Subject(s)
COVID-19 , Epstein-Barr Virus Infections , COVID-19/drug therapy , Epstein-Barr Virus Infections/complications , Epstein-Barr Virus Infections/drug therapy , Female , Ganciclovir/therapeutic use , Herpesvirus 4, Human/physiology , Humans , Retrospective Studies , SARS-CoV-2
6.
J Investig Med High Impact Case Rep ; 10: 23247096221079192, 2022.
Article in English | MEDLINE | ID: covidwho-1714634

ABSTRACT

A 35-year-old female with no medical history presented with fever. Laboratory work was normal except for elevated liver function test (LFT): alkaline phosphatase (AP) (296), aspartate transaminase (AST) (343), alanine transaminase (ALT) (378), and international normalized ratio (INR) (1.23). Ultrasound liver was normal. Infectious workup was negative for hepatitis A virus (HAV), hepatitis B virus (HBV), hepatitis C virus (HCV), hepatitis E virus (HEV), cytomegalovirus (CMV), Epstein-Barr virus (EBV), Herpes simplex virus (HSV), and COVID-19. Similarly, autoimmune hepatitis, Wilson, and alpha-1 antitrypsin workup were negative. She reported taking Yogi-Kanthika (ayurvedic-proprietary medicine) on/off for seasonal sore throat, yet RUCAM-score was 2 (unlikely a drug induced injury). Respiratory-viral-panel came positive for adenovirus. With supportive treatment, symptoms and LFT trended down, thus, liver biopsy decision was deferred. We believe this is the first reported case of adenovirus hepatitis in an immunocompetent adult. Hence, we suggest that clinicians should consider a refined differential diagnosis for elevated LFT (that includes adenovirus).


Subject(s)
COVID-19 , Epstein-Barr Virus Infections , Hepatitis, Viral, Human , Adenoviridae , Adult , Epstein-Barr Virus Infections/diagnosis , Female , Hepatitis, Viral, Human/diagnosis , Herpesvirus 4, Human , Humans , SARS-CoV-2
7.
Einstein (Sao Paulo) ; 20: eRC6541, 2022.
Article in English | MEDLINE | ID: covidwho-1687843

ABSTRACT

Acute vulvar ulcer (Lipschütz's ulcer) is a rare lesion with local hyperimmunoreactivity triggered by infection, which is characterized by acute, painful, and necrotic ulcerations. This condition is usually found in non-sexually active adolescents, and it resolves spontaneously. We report a case of a 35-year-old woman who was diagnosed with COVID-19 who did not have severe symptoms, but had high levels of D-dimer for 9 days. The COVID-19 diagnosis was followed by the appearance of an acute, necrotic, extremely painful vulvar ulcer, although symptoms caused by COVID-19 had improved. We emphasize the importance of the differential diagnosis to exclude diseases such as Behçet's syndrome, Sexually Transmitted Infections, as well as the presence of viruses that generally trigger Lipschütz's ulcer, such as Epstein-Barr virus and cytomegalovirus. No treatment is usually necessary, however, in the present report due to the pain experienced by the patient, we successfully used oral prednisone.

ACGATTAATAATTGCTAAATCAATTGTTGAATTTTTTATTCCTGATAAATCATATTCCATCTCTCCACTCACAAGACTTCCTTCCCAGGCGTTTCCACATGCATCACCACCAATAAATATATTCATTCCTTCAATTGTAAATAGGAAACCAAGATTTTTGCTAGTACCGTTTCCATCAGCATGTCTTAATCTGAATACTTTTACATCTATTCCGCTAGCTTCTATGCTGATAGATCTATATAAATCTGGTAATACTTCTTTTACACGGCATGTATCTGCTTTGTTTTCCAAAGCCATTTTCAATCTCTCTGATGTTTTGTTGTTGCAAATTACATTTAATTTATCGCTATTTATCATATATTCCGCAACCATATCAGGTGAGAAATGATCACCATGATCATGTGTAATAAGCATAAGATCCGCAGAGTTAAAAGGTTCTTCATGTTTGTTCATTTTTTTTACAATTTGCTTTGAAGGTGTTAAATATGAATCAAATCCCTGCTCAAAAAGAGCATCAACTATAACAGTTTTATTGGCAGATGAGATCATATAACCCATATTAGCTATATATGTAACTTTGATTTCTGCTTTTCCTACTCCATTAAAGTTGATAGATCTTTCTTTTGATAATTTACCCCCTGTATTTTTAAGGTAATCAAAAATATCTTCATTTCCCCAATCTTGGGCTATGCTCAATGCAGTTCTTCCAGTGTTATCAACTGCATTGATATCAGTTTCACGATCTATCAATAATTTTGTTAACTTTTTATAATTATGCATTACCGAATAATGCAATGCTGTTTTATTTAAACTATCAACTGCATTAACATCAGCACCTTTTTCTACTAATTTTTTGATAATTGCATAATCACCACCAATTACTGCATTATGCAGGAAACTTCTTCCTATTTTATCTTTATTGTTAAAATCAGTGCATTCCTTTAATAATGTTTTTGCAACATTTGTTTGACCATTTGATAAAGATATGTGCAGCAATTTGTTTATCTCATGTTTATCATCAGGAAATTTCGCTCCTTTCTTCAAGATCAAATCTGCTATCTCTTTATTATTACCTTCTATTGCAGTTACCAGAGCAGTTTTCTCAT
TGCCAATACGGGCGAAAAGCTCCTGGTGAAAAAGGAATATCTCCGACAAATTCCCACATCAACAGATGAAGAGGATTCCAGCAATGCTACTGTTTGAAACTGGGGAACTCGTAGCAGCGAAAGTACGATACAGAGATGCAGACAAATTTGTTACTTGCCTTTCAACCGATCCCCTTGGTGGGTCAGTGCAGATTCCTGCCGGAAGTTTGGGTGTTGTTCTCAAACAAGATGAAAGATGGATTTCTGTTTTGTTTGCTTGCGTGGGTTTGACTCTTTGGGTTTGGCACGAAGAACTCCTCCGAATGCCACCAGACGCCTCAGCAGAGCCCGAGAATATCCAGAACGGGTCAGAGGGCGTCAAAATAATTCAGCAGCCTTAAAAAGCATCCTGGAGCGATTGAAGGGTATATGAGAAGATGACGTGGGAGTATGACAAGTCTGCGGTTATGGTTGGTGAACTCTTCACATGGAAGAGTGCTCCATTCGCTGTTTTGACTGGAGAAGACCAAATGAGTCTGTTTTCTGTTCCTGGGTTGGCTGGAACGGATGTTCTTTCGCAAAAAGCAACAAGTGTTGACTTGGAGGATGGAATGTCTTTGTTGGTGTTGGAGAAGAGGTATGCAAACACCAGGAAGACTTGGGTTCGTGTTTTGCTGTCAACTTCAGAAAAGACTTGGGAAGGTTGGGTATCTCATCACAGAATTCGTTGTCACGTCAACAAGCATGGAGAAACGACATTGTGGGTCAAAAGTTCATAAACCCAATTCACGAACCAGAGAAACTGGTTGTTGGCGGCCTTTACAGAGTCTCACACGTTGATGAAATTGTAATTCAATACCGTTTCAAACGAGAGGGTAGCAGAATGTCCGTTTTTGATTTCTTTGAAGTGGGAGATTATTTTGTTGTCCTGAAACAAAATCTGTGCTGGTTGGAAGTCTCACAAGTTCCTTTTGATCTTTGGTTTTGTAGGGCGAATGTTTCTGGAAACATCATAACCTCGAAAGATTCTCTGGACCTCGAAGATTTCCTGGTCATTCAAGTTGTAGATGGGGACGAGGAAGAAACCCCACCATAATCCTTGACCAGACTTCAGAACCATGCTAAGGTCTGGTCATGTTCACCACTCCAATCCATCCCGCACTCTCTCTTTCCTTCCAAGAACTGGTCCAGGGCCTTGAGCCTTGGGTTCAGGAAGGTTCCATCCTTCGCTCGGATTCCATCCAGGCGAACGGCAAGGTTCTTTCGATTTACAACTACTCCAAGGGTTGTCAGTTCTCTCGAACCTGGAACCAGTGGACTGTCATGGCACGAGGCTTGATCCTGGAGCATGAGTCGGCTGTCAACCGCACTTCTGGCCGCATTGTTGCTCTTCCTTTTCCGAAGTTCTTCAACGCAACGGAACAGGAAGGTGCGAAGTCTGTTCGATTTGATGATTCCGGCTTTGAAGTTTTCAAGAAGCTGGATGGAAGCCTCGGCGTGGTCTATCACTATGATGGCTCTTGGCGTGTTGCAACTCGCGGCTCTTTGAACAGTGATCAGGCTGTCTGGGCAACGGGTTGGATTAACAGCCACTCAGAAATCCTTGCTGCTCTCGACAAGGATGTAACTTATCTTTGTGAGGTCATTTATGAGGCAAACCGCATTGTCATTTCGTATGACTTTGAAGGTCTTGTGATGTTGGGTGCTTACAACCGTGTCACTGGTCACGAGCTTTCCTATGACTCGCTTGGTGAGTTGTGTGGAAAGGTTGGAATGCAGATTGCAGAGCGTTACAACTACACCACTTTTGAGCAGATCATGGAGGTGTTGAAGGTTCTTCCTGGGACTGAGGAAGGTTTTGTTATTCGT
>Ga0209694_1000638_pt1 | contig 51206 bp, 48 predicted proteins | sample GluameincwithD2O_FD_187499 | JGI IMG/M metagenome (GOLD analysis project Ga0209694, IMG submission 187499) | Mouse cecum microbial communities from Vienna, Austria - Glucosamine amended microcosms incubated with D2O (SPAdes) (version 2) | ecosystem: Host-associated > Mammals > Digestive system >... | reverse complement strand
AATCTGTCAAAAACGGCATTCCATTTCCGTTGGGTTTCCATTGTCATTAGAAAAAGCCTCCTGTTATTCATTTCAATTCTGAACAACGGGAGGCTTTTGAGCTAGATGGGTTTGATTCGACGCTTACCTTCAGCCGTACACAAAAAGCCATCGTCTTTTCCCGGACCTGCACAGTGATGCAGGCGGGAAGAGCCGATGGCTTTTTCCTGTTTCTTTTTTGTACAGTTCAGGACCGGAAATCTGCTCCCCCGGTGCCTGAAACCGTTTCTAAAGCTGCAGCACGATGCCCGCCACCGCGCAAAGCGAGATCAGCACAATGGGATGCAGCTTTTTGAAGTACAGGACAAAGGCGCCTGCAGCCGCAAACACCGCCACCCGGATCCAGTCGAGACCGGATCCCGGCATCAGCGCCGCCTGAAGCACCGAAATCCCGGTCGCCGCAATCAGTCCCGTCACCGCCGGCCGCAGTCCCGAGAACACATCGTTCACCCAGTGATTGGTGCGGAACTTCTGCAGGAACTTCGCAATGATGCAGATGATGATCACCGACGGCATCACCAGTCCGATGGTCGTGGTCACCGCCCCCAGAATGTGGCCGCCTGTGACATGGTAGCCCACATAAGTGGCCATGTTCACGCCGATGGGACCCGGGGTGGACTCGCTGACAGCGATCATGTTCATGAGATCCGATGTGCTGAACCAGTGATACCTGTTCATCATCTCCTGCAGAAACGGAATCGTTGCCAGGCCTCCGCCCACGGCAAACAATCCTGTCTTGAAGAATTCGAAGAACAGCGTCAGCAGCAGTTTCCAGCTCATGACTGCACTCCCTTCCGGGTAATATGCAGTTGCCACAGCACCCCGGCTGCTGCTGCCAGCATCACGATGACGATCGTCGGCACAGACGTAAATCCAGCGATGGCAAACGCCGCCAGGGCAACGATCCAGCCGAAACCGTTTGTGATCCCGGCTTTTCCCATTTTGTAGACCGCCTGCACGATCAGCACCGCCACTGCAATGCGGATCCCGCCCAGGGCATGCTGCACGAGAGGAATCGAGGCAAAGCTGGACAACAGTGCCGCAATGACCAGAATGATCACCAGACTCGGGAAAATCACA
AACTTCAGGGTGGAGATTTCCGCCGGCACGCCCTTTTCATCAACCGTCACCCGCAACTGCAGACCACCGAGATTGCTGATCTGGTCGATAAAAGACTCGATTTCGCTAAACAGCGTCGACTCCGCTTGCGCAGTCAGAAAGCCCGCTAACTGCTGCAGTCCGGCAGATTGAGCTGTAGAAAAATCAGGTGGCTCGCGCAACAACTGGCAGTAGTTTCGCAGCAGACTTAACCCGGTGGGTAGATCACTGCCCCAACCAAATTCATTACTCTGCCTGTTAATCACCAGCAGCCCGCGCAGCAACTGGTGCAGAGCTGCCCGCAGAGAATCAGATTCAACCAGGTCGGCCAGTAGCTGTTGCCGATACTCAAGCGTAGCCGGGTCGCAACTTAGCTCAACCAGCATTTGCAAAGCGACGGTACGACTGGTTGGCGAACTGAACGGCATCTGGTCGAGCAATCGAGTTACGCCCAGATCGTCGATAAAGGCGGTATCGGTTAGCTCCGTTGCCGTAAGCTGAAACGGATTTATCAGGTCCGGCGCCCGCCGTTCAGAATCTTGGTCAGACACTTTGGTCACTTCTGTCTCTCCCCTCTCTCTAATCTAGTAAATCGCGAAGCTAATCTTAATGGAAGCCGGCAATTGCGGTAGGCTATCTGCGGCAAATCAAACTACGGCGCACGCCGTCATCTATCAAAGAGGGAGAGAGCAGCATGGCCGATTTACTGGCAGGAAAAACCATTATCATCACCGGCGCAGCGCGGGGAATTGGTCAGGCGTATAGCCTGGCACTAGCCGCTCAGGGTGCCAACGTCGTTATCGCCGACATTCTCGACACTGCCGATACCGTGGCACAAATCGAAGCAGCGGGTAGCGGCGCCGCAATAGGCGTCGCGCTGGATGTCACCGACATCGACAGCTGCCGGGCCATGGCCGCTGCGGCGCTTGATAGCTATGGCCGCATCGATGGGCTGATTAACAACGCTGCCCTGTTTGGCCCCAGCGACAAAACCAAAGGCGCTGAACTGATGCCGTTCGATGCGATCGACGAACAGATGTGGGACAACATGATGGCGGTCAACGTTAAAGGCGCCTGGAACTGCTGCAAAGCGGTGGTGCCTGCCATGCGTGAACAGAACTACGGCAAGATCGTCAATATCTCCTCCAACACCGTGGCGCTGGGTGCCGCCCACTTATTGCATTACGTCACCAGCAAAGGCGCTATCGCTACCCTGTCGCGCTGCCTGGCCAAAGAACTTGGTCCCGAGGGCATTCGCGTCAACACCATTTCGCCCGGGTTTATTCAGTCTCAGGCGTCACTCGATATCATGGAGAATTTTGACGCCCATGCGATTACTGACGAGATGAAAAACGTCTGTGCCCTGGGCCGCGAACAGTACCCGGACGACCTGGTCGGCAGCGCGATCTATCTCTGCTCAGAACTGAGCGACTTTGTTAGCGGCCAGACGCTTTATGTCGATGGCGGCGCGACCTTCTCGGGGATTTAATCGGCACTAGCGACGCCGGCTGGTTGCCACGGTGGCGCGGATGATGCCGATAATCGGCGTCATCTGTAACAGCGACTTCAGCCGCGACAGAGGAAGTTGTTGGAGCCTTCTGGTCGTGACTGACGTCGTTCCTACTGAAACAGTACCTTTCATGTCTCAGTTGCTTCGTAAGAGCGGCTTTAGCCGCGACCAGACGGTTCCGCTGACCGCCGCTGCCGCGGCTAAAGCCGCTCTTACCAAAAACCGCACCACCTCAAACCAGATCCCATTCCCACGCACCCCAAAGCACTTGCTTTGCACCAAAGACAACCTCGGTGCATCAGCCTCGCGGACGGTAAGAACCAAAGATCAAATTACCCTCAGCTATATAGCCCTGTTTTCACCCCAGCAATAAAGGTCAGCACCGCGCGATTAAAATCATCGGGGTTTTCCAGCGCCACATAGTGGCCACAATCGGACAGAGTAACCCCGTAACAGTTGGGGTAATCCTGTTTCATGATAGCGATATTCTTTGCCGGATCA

Subject(s)
Behcet Syndrome , COVID-19 , Epstein-Barr Virus Infections , Adolescent , Adult , Behcet Syndrome/complications , Behcet Syndrome/diagnosis , Behcet Syndrome/drug therapy , COVID-19 Testing , Female , Genitalia , Herpesvirus 4, Human , Humans , SARS-CoV-2 , Ulcer/drug therapy
8.
Pediatr Dermatol ; 39(1): 77-83, 2022 Jan.
Article in English | MEDLINE | ID: covidwho-1607511

ABSTRACT

BACKGROUND: Since the beginning of the coronavirus disease 2019 (COVID-19) pandemic, an increasing number of chilblain-like lesions (ChLL) have been increasingly reported worldwide. To date, the causal link between ChLL and SARS-CoV-2 infection has not been unequivocally established. METHODS: In this case series, we present demographic, clinical, laboratory, and histopathological information regarding 27 young patients with a clinical diagnosis of ChLL who referred to the Dermatology Unit of Papa Giovanni XXIII Hospital, Bergamo, Italy, from 1 April 2020 to 1 June 2020. RESULTS: The mean age was 14.2 years, and 21 patients (78%) experienced mild systemic symptoms a median of 28 days before the onset of cutaneous lesions. ChLL mostly involved the feet (20 patients - 74%). Among acral lesions, we identified three different clinical patterns: (i) chilblains in 20 patients (74%); (ii) fixed erythematous macules in 4 children (15%); (iii) erythrocyanosis in 3 female patients (11%). Blood examinations and viral serologies, including parvovirus B19, cytomegalovirus (CMV), Epstein-Barr virus (EBV), and coxsackievirus were normal in all. Three patients (11%) underwent nasopharyngeal swab for RT-PCR for SARS-CoV-2 showing only 1 positive. Histopathological examinations of 7 skin biopsies confirmed the clinical diagnosis of chilblains; vessel thrombi were observed only in 1 case. Our findings failed to demonstrate the direct presence of SARS-CoV-2 RNA in skin biopsies, both with real-time polymerase chain reaction (RT-PCR) and RNAscope in situ hybridization (ISH). LIMITATIONS: Limited number of cases, unavailability of laboratory confirmation of COVID-19 in all patients, potential methodological weakness, and latency of skin biopsies in comparison to cutaneous lesions onset. CONCLUSIONS: These observations may support the hypothesis of an inflammatory pathogenesis rather than the presence of peripheral viral particles. Although, we could not exclude an early phase of viral endothelial damage followed by an IFN-I or complement-mediated inflammatory phase. Further observations on a large number of patients are needed to confirm this hypothesis.